When a then 22-year-old Alex Ovechkin signed a $124 million, 13-year contract extension in 2008 — the first $100 million deal in NHL history — many, including myself, didn’t think it would be a good deal for the Washington Capitals franchise due to how forwards age in the NHL.

study released by the University of British Columbia business school found an NHL forward hits his scoring peak at 28. Rob Vollman, in his book Stat Shot: The Ultimate Guide to Hockey Analytics, provided research that showed most players “hit their peak age by age 24 or 25 then decline gradually until age 30, at which point their performance can begin to tumble more noticeably with the risk of absolute collapse by age 34 or 35.” Others, like the number crunchers at Hockey-Graphs.com, felt it was better to say “the average NHL skater plateaus from age 22 to 25” rather than peak, but the gist is the same: As players gets older, they become less effective.

The problem with this reasoning is it is based on the aging curve of an average forward. And Ovechkin, even at 32 years old, is showing he is anything but average.

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Let’s start with the fact that Ovechkin leads the league in goals (23 in 34 games, a 56-goal pace) and shots (156, 4.6 shots per game) this season. Only four players in NHL history — John Bucyk (1970-71), Bobby Hull (1971-72), Phil Esposito (1974-75) and Jaromir Jagr (2005-06) — have scored 50 or more goals in their age-32 campaign or later, defined by Hockey-Reference as their age as of Feb. 1 in that season. Only 10 players in NHL history, 32 years old or older, have managed to put at least four shots on net per game while playing at least 70 games in a season. Only Esposito, Hull and Jagr have managed to do both.

No one at this age has ever scored 50 goals while averaging over 4.5 shots per game, a feat Ovechkin will accomplish if he maintains his health, scoring and shot volume rate this season.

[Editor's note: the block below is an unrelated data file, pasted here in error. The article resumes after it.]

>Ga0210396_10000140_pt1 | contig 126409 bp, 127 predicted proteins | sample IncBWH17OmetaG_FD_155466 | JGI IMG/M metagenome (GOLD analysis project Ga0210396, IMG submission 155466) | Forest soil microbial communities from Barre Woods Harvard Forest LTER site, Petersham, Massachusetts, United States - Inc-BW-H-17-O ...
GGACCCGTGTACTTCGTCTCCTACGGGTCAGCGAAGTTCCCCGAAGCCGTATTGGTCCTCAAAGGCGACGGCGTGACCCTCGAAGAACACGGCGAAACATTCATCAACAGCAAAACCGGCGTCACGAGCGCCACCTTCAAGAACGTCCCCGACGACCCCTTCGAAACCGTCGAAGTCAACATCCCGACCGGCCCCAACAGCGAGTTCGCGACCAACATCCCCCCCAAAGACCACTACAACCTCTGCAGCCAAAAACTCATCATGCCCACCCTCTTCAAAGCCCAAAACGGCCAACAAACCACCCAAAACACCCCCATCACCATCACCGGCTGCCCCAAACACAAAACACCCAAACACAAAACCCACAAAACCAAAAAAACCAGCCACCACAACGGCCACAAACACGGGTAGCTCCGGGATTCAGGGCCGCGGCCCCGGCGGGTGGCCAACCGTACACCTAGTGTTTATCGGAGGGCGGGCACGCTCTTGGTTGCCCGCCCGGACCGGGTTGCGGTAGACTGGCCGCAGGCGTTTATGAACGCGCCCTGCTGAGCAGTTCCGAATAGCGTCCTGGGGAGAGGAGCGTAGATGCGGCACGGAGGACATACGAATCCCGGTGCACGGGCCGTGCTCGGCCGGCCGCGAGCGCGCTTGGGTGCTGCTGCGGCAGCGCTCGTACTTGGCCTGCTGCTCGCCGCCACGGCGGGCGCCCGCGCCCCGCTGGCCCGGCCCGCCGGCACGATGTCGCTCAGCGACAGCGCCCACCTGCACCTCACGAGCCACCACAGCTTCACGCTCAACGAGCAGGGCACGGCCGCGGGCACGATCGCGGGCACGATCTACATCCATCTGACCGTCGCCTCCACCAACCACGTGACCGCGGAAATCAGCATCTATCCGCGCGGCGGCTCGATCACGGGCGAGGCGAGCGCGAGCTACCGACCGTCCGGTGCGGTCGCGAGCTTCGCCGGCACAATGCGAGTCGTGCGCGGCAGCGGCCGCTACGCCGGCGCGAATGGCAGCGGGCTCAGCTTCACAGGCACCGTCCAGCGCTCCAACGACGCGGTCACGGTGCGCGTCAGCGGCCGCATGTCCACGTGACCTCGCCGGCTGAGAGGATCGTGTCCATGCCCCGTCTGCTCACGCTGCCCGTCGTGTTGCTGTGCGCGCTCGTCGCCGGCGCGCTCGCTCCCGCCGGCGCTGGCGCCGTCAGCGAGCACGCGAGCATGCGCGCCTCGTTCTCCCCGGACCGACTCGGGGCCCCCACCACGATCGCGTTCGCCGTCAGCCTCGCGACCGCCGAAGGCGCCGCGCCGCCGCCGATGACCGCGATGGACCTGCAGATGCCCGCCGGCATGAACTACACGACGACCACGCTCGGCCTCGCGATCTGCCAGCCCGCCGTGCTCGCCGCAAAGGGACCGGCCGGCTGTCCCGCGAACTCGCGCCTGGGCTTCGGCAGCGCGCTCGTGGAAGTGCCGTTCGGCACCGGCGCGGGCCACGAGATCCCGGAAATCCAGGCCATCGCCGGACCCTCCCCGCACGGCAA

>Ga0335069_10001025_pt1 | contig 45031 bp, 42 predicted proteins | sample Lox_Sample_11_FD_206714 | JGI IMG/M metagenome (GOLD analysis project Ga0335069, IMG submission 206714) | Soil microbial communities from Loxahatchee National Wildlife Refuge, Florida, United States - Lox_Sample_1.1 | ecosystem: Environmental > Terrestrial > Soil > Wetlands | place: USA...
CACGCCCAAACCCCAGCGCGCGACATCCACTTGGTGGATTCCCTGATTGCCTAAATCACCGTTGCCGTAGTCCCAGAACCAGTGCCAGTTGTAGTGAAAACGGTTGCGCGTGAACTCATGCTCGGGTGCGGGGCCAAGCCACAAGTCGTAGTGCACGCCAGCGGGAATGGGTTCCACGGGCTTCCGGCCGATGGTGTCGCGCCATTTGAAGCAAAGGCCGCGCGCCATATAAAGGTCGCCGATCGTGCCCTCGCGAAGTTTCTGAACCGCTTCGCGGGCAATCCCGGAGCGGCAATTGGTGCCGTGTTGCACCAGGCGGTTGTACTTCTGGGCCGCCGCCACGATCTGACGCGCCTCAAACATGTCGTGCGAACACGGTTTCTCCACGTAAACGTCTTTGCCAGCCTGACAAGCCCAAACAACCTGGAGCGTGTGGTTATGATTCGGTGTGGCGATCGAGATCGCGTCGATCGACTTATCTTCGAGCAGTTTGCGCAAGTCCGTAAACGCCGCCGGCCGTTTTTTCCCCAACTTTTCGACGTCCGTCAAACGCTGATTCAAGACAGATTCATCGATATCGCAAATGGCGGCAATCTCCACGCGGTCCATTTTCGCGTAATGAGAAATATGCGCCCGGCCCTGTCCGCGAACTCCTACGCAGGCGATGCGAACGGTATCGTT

The biggest improvement for Ovechkin this year has been his play at even strength. Scoring a career-low 15 goals at even strength last season — his 14 in 2012-13 was during a strike-shortened season — he already has 15 in 2017-18. In fact, his 1.8 goals scored per 60 minutes is his highest since 2007-08, the first year advanced stats are available for the entire league, and projects to 36 even-strength goals scored over an 82-game season. Since the lockout ended in 2005-06, only three other players, regardless of age, besides Ovechkin have scored that many goals at even strength in a season — Sidney Crosby, Evgeni Malkin and Steven Stamkos. Ovechkin is the only one to hit that mark more than once.

Ovechkin’s individual power-play numbers have declined — he scores 2.7 goals per 60 minutes of ice with the man advantage in 2017-18 compared to 3.4 and 3.2 the two seasons prior. That should improve with him generating more and slightly higher-quality shots on net this season. After taking into account the shot type, distance and angle, Ovechkin is expected to score over two goals more per 60 minutes of power-play time, higher than his expected goal rate of 1.9 per 60 last season. It’s a small difference, but when you consider he is also putting over five more shots on net per 60 minutes with the man advantage in 2017-18 than he did during 2016-17, it is easy to see why his power-play totals could start to take off at any moment.

In fact, no forward skating at least 100 minutes with the power-play unit this season has generated more shots per 60 minutes than Ovechkin has this season.

In this light, it is hard to overstate the Great Eight’s value to the franchise, even as he matures into his thirties. Take away his goals scored and the team’s goal differential drops from plus-10, the 10th best mark in the NHL, to minus-13, the eighth-worst in the league this season. Washington’s power-play efficiency also drops, from 20.8 to 15.1 percent, and perhaps lower after you subtract Ovechkin’s six power-play assists. And who knows what the franchise would be if not for Ovechkin’s 581 goals scored, good for 20th all time. Adjust those to account for different schedule lengths, roster sizes and scoring environments and he moves up to No. 7.

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Eventually, Ovechkin will succumb to the effects of aging just like the rest of us. Just don’t ask me when that will be, because it doesn’t look like it will be any time soon.

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